The case study patient presented with discolored anterior teeth with a number of stained class III restorations and was interested in improving her smile. She had unsuccessfully attempted to whiten her teeth with a number of over-the-counter bleaching systems.
Several photographic images were taken. (The beauty of digital photography is that it doesn’t cost anything to take a number of pictures, select the best ones, and delete the rest.) The images were then imported and tagged in the organizer file.

Frontal View Editing

Figure 1. Screen display after the image has been straightened and cropped.

Figure 2. The Zoom (+) tool is used to enlarge the area in the workspace.

Figure 3. Using the Clone Stamp tool and the Brush tool, the discolored restorations are eliminated. The Healing Brush tool is used to remove small dust blemishes.

Figure 4. Screen displays all of the restorations having been removed.

Figure 5. After using the Zoom (+) tool, the incisal edges and embrasure are modified.

Figure 6. The blue arrow shows how the Lasso tool is used to encircle the incisal edge of tooth No. 7.

Figure 7. After a layer is created, the Move tool is placed at one of the small boxes and stretches the incisal edge to lengthen tooth No. 7. The same procedure is performed on tooth No. 10.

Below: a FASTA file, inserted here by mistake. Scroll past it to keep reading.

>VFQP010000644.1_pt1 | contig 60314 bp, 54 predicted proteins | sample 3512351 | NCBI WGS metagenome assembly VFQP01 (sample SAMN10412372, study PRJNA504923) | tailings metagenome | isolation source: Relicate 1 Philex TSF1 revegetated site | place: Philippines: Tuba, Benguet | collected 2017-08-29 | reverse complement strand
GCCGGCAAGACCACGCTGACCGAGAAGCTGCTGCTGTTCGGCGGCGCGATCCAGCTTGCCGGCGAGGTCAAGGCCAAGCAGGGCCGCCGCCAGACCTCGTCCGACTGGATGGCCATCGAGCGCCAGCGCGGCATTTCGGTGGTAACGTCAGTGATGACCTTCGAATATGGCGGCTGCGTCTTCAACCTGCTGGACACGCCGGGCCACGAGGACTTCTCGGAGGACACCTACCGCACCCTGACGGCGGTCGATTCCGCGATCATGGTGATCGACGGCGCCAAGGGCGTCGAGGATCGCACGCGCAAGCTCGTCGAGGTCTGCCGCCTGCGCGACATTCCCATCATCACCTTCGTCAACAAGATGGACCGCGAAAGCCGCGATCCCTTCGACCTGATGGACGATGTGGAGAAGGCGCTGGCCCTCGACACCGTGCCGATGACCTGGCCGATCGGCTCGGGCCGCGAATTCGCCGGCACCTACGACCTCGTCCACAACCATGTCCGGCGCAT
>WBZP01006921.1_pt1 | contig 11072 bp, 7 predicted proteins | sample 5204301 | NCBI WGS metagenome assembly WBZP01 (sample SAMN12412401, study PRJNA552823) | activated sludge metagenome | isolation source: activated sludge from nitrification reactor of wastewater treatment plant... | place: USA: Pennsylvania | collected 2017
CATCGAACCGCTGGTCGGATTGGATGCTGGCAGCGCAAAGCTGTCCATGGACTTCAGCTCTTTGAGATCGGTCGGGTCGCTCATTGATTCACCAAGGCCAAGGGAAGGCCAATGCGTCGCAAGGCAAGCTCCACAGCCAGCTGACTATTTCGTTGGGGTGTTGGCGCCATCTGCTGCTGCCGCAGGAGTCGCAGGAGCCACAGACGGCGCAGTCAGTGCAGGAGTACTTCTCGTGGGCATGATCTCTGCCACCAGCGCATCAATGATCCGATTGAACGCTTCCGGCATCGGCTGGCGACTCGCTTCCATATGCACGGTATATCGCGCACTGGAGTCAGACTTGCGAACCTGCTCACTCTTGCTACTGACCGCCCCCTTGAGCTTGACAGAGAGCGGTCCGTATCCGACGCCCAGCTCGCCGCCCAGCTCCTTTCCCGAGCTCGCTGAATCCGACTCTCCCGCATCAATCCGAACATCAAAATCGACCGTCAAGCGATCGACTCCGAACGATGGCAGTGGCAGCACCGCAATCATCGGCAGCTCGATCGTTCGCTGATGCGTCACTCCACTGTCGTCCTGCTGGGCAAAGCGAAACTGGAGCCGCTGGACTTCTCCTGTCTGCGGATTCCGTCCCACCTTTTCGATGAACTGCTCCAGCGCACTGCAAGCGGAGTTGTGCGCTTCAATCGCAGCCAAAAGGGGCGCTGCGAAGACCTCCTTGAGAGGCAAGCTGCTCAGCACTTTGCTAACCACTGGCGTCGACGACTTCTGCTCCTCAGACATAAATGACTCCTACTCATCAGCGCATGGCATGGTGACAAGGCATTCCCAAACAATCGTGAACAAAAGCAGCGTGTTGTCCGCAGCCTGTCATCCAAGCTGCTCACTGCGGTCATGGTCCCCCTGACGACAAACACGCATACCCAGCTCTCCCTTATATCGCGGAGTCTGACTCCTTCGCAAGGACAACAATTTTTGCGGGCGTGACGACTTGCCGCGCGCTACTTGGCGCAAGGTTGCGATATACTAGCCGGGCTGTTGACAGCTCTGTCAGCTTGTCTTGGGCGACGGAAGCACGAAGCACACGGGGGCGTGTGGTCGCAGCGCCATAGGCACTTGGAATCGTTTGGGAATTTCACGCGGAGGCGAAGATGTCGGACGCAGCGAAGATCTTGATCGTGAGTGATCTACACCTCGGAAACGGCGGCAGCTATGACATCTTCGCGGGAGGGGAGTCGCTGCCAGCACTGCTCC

Figure 8. Screen displays lengthening of the 2 lateral incisors.

Figure 9. Using the Magnetic Lasso tool, the 6 anterior teeth have been selected.

Figure 10. In the dialogue box select to edit the yellow color and move the saturation slider to the left.

Figure 11. With Master designated, the Lightness slider is moved to the right to increase the brightness of the 6 anterior teeth.

Figure 12. Enlarged area allows you to see clearly areas not selected by the Magnetic Lasso tool. The Brush tool is able to correct these areas.

Figure 13. Screen view of the appearance of 8 veneers.

Figure 14. Screen view of the appearance of 10 veneers.

PE has two editing modes: Quick Fix and Standard Edit modes. The Quick Fix mode has basic photo-editing capabilities and can be used for correcting minor details such as lighting, contrast, and color, but does not possess the tools needed for image creation. The Standard Edit mode has a variety of editing tools and is the designated workspace in which cosmetic imaging will be completed.